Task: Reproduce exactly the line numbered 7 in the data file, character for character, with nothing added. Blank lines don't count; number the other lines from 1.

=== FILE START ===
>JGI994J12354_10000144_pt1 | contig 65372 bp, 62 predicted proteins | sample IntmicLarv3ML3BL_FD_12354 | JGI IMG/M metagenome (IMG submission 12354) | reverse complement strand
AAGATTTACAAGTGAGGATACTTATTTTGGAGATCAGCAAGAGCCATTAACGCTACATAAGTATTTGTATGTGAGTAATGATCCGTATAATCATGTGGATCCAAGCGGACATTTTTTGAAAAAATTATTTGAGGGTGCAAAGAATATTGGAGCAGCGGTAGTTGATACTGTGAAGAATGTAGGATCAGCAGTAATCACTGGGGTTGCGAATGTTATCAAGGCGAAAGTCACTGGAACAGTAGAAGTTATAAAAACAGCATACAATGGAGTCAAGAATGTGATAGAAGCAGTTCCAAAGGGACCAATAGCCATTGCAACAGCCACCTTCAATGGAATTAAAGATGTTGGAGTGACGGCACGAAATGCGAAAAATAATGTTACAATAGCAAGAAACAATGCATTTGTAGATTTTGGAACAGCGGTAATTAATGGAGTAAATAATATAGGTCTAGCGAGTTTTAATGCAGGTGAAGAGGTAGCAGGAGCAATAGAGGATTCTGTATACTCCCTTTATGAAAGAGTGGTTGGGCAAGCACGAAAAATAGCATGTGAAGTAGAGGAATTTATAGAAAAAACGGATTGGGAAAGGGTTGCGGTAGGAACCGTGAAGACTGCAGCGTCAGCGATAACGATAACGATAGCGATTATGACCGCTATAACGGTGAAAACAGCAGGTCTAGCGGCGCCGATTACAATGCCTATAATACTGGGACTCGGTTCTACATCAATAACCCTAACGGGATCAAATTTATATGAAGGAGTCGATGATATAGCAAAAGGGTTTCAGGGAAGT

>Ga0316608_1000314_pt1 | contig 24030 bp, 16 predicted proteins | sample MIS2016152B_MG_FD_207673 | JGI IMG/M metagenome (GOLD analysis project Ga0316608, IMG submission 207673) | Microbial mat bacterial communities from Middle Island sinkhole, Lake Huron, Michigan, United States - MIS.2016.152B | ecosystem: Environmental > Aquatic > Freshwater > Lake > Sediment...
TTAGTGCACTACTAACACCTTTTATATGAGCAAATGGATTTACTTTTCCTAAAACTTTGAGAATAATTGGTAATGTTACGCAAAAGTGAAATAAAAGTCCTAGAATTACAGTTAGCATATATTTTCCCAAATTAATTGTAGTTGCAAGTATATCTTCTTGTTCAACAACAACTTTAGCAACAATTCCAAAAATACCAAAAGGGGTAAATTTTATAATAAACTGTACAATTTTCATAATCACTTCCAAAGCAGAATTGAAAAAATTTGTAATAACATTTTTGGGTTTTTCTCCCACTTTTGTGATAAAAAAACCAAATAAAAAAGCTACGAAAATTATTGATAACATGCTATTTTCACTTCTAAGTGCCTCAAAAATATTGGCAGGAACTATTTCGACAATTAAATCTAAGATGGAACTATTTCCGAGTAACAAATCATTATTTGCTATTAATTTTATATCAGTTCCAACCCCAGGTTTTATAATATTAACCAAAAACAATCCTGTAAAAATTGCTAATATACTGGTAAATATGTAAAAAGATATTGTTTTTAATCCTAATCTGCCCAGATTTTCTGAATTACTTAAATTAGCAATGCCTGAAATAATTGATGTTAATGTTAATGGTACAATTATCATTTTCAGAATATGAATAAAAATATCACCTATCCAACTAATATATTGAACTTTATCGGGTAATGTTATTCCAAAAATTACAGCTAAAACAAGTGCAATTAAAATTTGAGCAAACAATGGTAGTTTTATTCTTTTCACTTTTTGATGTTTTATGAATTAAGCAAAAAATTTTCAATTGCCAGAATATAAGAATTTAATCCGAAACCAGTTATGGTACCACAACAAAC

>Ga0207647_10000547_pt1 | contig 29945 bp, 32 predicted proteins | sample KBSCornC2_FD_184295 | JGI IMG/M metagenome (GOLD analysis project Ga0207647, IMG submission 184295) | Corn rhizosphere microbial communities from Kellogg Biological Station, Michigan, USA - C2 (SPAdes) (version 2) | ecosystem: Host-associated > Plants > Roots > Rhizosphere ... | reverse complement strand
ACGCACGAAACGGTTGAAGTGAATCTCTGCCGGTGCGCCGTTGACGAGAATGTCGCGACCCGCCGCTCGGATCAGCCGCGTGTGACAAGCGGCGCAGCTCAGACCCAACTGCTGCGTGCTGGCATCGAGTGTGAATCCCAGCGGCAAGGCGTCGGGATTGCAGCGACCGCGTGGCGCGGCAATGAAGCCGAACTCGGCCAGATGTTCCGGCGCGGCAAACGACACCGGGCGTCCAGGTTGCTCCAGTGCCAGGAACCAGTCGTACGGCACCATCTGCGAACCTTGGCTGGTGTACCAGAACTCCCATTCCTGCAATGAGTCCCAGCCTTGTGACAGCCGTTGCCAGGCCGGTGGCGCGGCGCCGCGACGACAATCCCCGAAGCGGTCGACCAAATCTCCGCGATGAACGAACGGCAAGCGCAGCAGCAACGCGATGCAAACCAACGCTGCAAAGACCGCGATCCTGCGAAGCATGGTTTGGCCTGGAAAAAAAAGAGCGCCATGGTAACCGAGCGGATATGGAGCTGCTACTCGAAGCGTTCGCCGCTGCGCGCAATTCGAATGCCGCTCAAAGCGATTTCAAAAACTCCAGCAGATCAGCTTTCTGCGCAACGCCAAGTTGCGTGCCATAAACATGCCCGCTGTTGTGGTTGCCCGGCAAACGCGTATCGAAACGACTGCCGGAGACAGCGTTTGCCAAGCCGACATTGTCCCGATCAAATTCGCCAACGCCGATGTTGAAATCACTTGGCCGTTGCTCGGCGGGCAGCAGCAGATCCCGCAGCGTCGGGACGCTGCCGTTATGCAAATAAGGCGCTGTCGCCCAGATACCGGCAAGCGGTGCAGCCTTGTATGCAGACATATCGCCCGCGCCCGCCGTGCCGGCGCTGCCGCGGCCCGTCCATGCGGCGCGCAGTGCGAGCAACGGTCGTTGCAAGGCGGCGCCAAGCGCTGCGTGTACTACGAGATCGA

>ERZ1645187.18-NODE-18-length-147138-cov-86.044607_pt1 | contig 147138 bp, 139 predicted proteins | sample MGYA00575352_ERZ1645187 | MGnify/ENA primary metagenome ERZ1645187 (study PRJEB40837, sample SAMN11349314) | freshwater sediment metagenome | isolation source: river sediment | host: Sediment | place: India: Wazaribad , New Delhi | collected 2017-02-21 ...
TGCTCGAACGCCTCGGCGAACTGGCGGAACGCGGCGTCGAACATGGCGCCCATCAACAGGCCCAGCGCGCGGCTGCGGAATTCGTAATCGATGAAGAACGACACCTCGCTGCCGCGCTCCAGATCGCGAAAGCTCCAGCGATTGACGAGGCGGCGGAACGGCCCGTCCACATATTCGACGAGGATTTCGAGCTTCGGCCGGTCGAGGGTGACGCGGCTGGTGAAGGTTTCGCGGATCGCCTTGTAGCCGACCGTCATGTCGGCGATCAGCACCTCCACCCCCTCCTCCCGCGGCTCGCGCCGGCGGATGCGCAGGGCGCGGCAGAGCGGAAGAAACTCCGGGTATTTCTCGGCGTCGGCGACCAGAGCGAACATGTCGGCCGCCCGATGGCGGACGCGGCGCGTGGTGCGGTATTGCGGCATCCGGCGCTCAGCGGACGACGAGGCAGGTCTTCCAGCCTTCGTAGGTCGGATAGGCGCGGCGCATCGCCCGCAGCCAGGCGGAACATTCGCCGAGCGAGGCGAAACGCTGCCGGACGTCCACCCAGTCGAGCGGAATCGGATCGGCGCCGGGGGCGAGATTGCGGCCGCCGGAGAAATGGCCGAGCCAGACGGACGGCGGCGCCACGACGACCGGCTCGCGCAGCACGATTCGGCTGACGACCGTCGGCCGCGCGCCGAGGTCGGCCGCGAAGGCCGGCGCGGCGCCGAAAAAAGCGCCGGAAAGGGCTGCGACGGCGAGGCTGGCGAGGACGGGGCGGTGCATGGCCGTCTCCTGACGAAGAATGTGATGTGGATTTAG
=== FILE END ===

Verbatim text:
>ERZ1645187.18-NODE-18-length-147138-cov-86.044607_pt1 | contig 147138 bp, 139 predicted proteins | sample MGYA00575352_ERZ1645187 | MGnify/ENA primary metagenome ERZ1645187 (study PRJEB40837, sample SAMN11349314) | freshwater sediment metagenome | isolation source: river sediment | host: Sediment | place: India: Wazaribad , New Delhi | collected 2017-02-21 ...